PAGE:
If I surrender all, what do I get to keep?

August 25, 2006 § 10 Comments

So, yeah, I was a tad emotional in last night’s post as judetherat gently pointed out. I suppose every time i start to post on the issue of doctrine and Christianity today, I become overwhelmed by the hugeness of the issue, and end up becoming frustrated and emotionally distraught. I suppose I need to break things down into smaller issues, and go at them one at a time, only they all seems so inter-connected to me. And of course, once someone starts pointing out problems, they are called upon to offer solutions or explanations or to defend one’s POV.

It’s difficult for me, because this is probably the issue about which I am most passionate, and yet have the most difficulty expressing in any effective manner. The Dissolution and Drifting of the Church from what she is suppose to be. I think that most folks would agree with me that the church of today doesn’t look a whole lot like what she did in the first century. And i think that most folks would agree that with so many denominations, someone has to be wrong about something.

Lately, I have felt like the little dutch boy, trying to plug holes in an increasingly leaky dyke. Everytime i see a doctrine that has gone awry or hear a teaching that is blatant heresy, my instinct is to correct it. But those are merely the symptoms of the bigger problem. A failure to actually trust and submit to this Man Jesus.

Christians today look almost identical to the world. It is easy to call oneself a Christian today, because it no longer requires the commitment it once did. A commitment to actual obedience and a life changed. Anyone can say “I am born again” and then it is never questioned whether they are “saved.” “Once saved always saved, now pass me a cold one, the game’s almost on.” People go about their daily lives, never changed by Christ, never moved by His Spirit, never dying to self, never knowing the transforming love of the God Who created them.

The fact is, Jesus asks for all of ourselves– our heart mind soul and strength. We are called to turn our whole being over to Him. We are called to obey Him. Obedience means we need to know His commands, and the promises are only subject to actual obedience. So many just want the promises but not the work that actually goes into it.

But if we agree that all the denominations out there can’t all be right, who is? How about everybody is; and isn’t. It’s like all these folks out there are holding pieces of the puzzle, but the puzzle pieces are covered in all manner of crap. It is on each of us to actually uncover those pieces– the ones that fit scripture– and put them all together, and actually come together as Christ’s holy bride. When we are all united in love of God and love for our neighbors, and not fighting amongst ourselves over stupid doctrine– because we are subject to Christ alone, and not to traditions of men.

When will we learn that what Jesus means when He tells us to love one another is so much bigger than we have allowed ourselves to understand?

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§ 10 Responses to If I surrender all, what do I get to keep?

  • breckinwood says:

    I think part of the problem is that so few people are actively involved in self examination. They aren’t aware that their churches are sick or dead because they haven’t been examining themselves closely enough. People take too light a view of sin, of worship, of prayer- of all things pertaining to God and our relationship to Him.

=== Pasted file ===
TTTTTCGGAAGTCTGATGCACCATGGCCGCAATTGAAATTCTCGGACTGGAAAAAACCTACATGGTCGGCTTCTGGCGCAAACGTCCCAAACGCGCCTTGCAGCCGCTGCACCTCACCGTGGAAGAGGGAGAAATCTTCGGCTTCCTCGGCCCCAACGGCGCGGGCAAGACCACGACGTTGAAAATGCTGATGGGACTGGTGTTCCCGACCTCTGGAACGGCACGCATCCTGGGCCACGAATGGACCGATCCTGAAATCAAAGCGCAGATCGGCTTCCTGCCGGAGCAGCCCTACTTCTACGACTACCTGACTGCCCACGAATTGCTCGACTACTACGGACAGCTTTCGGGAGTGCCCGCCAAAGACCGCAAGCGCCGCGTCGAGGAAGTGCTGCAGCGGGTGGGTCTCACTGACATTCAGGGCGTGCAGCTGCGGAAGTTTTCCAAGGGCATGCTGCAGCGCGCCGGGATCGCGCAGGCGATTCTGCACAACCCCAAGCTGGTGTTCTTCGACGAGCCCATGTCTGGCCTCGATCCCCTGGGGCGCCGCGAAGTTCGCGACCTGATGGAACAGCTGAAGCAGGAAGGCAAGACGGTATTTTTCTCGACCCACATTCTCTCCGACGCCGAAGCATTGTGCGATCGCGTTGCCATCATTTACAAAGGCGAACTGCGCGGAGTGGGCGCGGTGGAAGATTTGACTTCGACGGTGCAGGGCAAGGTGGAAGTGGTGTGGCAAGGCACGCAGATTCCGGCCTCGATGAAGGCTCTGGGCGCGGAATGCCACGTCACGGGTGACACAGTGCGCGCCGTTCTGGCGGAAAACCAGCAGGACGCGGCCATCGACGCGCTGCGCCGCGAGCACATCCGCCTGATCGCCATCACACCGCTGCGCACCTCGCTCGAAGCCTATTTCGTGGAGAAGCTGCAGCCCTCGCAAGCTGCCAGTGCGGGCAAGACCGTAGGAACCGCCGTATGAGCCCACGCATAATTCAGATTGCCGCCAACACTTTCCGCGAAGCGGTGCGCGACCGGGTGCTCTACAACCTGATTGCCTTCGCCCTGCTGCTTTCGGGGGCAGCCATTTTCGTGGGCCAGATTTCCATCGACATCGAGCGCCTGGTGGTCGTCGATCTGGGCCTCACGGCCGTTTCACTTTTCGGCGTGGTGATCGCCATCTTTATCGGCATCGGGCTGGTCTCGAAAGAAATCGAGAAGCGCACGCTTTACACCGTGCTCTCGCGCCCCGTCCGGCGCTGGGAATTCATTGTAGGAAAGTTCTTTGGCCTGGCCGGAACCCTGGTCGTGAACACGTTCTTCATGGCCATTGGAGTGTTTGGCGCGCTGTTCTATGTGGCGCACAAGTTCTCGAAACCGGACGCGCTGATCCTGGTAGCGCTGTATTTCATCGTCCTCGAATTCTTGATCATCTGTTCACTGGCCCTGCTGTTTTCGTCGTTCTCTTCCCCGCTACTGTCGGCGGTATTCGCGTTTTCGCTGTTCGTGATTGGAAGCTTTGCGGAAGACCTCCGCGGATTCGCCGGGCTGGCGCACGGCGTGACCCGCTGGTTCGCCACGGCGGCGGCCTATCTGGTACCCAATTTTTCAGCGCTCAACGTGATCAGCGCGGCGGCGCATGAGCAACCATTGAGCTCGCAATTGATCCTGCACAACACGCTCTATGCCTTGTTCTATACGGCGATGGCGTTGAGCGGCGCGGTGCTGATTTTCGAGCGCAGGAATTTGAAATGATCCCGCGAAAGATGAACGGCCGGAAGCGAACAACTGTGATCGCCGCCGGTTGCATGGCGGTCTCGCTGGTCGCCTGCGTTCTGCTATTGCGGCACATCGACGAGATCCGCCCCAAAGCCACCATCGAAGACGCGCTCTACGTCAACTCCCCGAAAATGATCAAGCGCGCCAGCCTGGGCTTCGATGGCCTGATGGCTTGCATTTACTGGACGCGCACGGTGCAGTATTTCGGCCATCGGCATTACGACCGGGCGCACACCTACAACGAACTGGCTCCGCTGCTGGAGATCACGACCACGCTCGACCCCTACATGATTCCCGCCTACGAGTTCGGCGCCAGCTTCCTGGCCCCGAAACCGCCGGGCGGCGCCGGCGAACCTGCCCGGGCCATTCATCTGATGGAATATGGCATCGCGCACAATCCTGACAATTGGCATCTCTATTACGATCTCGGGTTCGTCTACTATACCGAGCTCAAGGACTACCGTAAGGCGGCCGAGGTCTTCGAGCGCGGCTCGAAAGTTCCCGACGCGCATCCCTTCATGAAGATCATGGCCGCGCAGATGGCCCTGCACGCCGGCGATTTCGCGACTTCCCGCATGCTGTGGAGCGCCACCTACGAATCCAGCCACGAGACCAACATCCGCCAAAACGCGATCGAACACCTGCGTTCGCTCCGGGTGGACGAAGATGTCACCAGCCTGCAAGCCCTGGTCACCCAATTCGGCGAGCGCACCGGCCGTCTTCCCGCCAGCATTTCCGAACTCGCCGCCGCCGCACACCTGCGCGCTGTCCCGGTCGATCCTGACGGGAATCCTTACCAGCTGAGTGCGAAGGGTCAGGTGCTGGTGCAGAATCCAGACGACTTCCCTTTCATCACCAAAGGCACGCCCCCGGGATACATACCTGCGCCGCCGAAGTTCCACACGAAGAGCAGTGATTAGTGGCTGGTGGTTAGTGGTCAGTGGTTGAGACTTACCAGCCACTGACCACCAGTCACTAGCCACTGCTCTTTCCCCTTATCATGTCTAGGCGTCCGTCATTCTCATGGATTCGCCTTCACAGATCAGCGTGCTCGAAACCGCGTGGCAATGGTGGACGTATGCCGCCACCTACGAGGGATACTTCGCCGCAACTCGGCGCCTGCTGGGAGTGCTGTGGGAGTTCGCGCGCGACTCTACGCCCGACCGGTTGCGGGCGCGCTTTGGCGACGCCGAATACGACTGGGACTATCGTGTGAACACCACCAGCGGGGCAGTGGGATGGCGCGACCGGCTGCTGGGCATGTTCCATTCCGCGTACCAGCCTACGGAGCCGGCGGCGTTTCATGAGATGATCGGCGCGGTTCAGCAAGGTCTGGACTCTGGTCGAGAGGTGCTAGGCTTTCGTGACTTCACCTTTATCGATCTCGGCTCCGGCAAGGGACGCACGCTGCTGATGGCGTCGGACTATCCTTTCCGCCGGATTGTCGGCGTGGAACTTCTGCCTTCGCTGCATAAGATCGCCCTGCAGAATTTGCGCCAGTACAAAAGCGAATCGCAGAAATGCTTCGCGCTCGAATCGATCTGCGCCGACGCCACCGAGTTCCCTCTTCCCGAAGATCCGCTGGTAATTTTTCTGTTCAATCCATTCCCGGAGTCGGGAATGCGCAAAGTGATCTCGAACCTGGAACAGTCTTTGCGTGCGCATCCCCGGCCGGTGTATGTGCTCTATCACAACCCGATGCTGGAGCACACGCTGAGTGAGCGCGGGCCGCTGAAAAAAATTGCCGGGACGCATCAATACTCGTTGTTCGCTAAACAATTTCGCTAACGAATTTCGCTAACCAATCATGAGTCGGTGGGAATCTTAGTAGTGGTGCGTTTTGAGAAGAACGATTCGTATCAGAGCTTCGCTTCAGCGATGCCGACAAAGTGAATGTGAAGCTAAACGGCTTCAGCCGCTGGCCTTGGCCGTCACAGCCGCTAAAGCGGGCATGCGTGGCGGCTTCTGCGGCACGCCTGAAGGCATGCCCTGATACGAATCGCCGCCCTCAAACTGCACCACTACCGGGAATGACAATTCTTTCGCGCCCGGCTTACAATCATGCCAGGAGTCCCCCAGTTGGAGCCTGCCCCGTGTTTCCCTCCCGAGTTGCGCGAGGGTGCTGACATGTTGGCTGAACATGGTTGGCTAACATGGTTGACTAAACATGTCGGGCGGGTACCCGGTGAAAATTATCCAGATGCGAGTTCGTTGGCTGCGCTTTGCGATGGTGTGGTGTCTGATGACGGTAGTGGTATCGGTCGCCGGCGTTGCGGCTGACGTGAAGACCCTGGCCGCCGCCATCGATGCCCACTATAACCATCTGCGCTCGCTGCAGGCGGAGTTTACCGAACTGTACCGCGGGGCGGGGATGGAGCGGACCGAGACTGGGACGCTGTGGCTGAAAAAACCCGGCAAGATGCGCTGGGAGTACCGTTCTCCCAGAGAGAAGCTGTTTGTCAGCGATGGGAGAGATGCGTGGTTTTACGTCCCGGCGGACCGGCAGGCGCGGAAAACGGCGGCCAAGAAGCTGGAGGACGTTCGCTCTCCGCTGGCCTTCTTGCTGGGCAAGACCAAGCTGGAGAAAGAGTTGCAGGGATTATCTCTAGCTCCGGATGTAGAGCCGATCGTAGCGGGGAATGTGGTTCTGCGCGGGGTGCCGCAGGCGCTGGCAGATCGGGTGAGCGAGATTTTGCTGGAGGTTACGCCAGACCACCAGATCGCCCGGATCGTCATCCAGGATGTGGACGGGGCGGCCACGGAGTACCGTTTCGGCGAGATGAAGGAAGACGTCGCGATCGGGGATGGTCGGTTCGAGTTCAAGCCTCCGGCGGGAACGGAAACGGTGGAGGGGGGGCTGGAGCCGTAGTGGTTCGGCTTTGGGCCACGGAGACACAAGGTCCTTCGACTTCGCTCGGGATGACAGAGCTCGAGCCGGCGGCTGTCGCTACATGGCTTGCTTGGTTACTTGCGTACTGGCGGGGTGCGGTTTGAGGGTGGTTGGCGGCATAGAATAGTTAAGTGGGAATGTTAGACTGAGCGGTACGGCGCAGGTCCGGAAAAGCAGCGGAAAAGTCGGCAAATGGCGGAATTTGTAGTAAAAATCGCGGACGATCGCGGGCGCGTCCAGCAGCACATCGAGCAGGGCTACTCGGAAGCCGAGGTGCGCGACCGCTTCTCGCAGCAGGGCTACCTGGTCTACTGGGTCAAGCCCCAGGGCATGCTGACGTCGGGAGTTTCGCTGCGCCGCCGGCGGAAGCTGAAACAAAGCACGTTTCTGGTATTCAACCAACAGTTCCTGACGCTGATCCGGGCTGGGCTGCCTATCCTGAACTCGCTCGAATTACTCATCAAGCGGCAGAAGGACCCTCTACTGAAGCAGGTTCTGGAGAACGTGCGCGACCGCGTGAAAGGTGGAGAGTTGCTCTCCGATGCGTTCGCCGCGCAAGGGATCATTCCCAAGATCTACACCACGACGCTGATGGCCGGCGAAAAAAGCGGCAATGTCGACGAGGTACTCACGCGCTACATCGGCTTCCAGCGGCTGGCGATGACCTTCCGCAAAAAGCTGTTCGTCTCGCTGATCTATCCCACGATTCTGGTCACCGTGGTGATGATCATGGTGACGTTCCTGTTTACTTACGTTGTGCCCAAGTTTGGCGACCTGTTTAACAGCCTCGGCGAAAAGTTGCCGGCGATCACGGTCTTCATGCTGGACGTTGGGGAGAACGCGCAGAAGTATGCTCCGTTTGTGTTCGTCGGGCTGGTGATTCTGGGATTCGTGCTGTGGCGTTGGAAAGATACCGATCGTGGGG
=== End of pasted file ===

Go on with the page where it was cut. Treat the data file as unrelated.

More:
If we look at the big, global picture TOO much, though, it can be SO easy to become discouraged by what is out there. Worry about personal holiness, what’s going on in your own home and church, and work to infect the world with that. There are a lot of apostate churches, blatant heresies. Then, there are those who, like you say, have pieces of the puzzle, but not all of them. They may be right.
    The thing is, we serve an infinite God, who has infinite wisdom. We are finite. The church is finite. We are all blinded by sin in some regards. Some things that some individuals understand can’t be comprehended by others. Some things can’t be comprehended by anyone but God.
    We are going to get things wrong, or half right, but those things necessary to salvation are so clear that those who are saved cannot miss them or get them wrong. That Jesus is the Son of God, and died to save us from our sins- primary issue. That there is a resurrection of the body and soul- primary issue. That we must be certain that the Christ we follow is the Christ preached in Scripture- primary issue. And there are others- the Apostles’ Creed lays them out pretty clearly. As long as denominational distinctives don’t contradict, refute, or add to the primary issues of scripture, then chances are very good it is a true church. Even if we don’t necessarily agree with certain distinctives, it doesn’t mean we can’t have some level of unity with those others on the basis of those things which AREN’T distinctives.

  • krikketgirl says:

    Agreed.
    I think, to me, the primary drive must be to know why I do what I do and to prove it. That is, not to do a thing because someone else thinks it is the right or acceptable thing, but rather to examine the matter and myself as closely as I possibly can, given my knowledge (or lack thereof) and whatever wisdom God sees fit to impart to me.
    The difficult part comes in not judging others according to what I believe or how I read Scripture. At some point, I have to do what I do and know why, and leave the rest to God.

  • DT says:

    We are going to get things wrong, or half right, but those things necessary to salvation are so clear that those who are saved cannot miss them or get them wrong.